1. Periodic billing statements. Creditors, assignees, and servicers must provide a periodic statement for each billing cycle containing, among other things, information on payments currently due and previously made, fees imposed, transaction activity, application of past payments, contact information for the servicer and housing counselors, and, where applicable, information regarding delinquencies. These statements must meet the timing, form, and content requirements provided in the rule. The rule contains sample forms that may be used. The periodic statement requirement generally does not apply to fixed-rate loans if the servicer provides a coupon book, so long as the coupon book contains certain information specified in the rule and certain other information specified in the rule is made available to the consumer. The rule also includes an exemption for small servicers as defined above.
2. Interest-rate adjustment notices for ARMs. Creditors, assignees, and servicers must provide a consumer whose mortgage has an adjustable rate with a notice between 210 and 240 days prior to the first payment due after the rate first adjusts. This notice may contain an estimate of the new rate and new payment. Creditors, assignees, and servicers also must provide a notice between 60 and 120 days before payment at a new level is due when a rate adjustment causes the payment to change. The current annual notice that must be provided for ARMs for which the interest rate, but not the payment, has changed over the course of the year is no longer required. The rule contains model and sample forms that servicers may use.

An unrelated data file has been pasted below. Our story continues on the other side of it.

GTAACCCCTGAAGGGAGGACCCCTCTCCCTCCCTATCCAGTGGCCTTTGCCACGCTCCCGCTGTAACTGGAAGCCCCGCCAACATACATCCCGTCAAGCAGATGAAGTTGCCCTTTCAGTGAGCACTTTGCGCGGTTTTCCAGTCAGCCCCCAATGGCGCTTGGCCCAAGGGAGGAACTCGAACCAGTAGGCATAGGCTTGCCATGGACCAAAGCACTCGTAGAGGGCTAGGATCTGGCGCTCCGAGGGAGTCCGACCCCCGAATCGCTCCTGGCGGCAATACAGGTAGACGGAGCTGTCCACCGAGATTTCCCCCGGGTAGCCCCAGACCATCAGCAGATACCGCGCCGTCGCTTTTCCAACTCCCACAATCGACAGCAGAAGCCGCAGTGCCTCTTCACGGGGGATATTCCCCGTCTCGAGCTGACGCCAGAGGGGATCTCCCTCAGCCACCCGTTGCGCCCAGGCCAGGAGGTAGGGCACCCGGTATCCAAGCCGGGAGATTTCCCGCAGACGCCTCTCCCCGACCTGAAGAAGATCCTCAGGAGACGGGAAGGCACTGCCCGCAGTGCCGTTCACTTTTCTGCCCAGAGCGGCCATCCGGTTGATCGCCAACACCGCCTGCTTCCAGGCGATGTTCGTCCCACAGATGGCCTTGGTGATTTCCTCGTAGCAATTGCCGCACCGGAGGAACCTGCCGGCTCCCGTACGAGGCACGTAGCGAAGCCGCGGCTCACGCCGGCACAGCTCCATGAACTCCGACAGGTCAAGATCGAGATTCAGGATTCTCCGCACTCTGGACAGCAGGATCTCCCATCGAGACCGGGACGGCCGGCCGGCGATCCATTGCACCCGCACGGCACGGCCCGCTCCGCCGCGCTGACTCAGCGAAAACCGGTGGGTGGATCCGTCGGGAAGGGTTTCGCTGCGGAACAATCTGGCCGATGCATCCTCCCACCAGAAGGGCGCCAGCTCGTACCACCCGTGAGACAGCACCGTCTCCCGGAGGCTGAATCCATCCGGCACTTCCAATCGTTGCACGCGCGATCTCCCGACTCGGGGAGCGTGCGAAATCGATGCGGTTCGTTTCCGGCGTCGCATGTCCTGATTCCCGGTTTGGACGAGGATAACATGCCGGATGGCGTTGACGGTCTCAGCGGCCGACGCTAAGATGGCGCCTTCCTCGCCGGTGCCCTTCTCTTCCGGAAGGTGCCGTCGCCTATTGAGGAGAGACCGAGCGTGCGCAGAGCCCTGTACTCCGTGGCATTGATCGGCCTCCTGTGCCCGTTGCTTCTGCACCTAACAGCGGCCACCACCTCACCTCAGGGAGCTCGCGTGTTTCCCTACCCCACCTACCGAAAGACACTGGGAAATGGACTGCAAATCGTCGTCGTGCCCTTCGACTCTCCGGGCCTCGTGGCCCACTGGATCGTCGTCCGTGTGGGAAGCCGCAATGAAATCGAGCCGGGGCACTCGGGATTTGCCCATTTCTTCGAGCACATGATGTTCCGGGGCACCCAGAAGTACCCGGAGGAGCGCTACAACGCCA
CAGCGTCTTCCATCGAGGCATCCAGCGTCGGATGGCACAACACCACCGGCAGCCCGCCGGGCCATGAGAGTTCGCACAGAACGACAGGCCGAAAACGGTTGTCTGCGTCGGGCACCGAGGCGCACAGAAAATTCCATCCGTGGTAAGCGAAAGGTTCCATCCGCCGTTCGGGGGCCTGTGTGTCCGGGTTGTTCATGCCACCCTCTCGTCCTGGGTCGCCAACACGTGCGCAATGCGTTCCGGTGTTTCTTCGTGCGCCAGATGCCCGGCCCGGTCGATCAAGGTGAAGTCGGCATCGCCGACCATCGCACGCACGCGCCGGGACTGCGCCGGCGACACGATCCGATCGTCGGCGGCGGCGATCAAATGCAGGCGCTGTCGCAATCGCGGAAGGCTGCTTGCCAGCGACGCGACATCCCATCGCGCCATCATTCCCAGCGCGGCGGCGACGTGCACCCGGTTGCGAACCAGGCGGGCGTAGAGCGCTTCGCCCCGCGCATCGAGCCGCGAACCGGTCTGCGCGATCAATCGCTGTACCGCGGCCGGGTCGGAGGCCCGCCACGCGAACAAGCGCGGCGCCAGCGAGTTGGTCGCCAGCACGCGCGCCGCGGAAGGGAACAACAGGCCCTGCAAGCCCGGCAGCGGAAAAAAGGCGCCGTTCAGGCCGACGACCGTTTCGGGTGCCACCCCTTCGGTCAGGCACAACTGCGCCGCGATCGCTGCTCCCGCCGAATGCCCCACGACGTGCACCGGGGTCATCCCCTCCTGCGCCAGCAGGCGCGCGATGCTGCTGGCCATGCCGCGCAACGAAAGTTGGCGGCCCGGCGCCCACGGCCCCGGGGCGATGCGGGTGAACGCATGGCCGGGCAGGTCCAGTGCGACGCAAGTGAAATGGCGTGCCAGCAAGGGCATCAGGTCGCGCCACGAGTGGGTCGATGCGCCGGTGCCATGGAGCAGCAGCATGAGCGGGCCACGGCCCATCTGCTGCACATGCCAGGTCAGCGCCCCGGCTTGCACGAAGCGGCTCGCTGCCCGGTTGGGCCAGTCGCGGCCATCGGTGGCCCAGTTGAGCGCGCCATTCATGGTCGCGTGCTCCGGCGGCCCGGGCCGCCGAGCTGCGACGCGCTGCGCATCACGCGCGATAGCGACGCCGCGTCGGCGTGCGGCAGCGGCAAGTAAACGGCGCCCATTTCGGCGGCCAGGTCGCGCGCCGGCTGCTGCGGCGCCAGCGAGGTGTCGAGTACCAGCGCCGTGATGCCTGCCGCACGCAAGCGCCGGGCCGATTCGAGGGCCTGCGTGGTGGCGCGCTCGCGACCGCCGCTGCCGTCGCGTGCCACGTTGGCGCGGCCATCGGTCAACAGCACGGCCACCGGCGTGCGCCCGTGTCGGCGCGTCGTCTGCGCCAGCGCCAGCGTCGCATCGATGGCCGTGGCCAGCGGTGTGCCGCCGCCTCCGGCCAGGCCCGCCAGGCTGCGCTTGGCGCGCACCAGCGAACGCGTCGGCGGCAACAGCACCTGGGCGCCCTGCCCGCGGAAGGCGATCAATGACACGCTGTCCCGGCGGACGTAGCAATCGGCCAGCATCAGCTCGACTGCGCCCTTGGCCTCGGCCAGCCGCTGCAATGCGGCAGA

3. Prompt payment crediting and payoff statements. Servicers must promptly credit periodic payments from borrowers as of the day of receipt. A periodic payment consists of principal, interest, and escrow (if applicable). If a servicer receives a payment that is less than the amount due for a periodic payment, the payment may be held in a suspense account. When the amount in the suspense account covers a periodic payment, the servicer must apply the funds to the consumer’s account. In addition, creditors, assignees, and servicers must provide an accurate payoff balance to a consumer no later than seven business days after receipt of a written request from the borrower for such information.